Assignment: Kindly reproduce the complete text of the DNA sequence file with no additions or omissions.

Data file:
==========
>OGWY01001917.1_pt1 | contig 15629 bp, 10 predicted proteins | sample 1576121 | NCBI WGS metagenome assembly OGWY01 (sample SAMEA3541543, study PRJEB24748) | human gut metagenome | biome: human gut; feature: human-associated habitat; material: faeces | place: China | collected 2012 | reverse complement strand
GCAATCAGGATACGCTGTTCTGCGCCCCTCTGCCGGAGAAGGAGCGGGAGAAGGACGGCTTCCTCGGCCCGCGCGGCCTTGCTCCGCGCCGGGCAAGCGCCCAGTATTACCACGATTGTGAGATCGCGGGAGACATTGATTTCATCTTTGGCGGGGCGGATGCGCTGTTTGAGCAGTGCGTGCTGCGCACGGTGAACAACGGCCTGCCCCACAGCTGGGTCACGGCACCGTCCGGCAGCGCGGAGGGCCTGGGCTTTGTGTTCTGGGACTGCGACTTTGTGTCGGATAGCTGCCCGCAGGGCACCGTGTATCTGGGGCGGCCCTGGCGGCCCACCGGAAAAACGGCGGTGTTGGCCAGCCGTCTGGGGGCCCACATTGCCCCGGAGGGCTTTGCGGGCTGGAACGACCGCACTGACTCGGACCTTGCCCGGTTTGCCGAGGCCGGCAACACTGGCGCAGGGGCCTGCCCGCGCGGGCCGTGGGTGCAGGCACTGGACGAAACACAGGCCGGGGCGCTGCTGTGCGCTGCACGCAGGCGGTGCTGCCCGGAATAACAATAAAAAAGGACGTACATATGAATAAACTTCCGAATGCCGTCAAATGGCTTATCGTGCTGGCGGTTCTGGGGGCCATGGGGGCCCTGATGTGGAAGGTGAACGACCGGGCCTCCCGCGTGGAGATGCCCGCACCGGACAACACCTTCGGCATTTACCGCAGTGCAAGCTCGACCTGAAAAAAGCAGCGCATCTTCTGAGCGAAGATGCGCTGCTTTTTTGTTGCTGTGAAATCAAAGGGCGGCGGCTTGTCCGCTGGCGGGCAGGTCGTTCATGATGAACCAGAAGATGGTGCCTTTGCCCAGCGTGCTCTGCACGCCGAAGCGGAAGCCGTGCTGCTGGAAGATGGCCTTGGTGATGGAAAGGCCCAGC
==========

>OGWY01001917.1_pt1 | contig 15629 bp, 10 predicted proteins | sample 1576121 | NCBI WGS metagenome assembly OGWY01 (sample SAMEA3541543, study PRJEB24748) | human gut metagenome | biome: human gut; feature: human-associated habitat; material: faeces | place: China | collected 2012 | reverse complement strand
GCAATCAGGATACGCTGTTCTGCGCCCCTCTGCCGGAGAAGGAGCGGGAGAAGGACGGCTTCCTCGGCCCGCGCGGCCTTGCTCCGCGCCGGGCAAGCGCCCAGTATTACCACGATTGTGAGATCGCGGGAGACATTGATTTCATCTTTGGCGGGGCGGATGCGCTGTTTGAGCAGTGCGTGCTGCGCACGGTGAACAACGGCCTGCCCCACAGCTGGGTCACGGCACCGTCCGGCAGCGCGGAGGGCCTGGGCTTTGTGTTCTGGGACTGCGACTTTGTGTCGGATAGCTGCCCGCAGGGCACCGTGTATCTGGGGCGGCCCTGGCGGCCCACCGGAAAAACGGCGGTGTTGGCCAGCCGTCTGGGGGCCCACATTGCCCCGGAGGGCTTTGCGGGCTGGAACGACCGCACTGACTCGGACCTTGCCCGGTTTGCCGAGGCCGGCAACACTGGCGCAGGGGCCTGCCCGCGCGGGCCGTGGGTGCAGGCACTGGACGAAACACAGGCCGGGGCGCTGCTGTGCGCTGCACGCAGGCGGTGCTGCCCGGAATAACAATAAAAAAGGACGTACATATGAATAAACTTCCGAATGCCGTCAAATGGCTTATCGTGCTGGCGGTTCTGGGGGCCATGGGGGCCCTGATGTGGAAGGTGAACGACCGGGCCTCCCGCGTGGAGATGCCCGCACCGGACAACACCTTCGGCATTTACCGCAGTGCAAGCTCGACCTGAAAAAAGCAGCGCATCTTCTGAGCGAAGATGCGCTGCTTTTTTGTTGCTGTGAAATCAAAGGGCGGCGGCTTGTCCGCTGGCGGGCAGGTCGTTCATGATGAACCAGAAGATGGTGCCTTTGCCCAGCGTGCTCTGCACGCCGAAGCGGAAGCCGTGCTGCTGGAAGATGGCCTTGGTGATGGAAAGGCCCAGC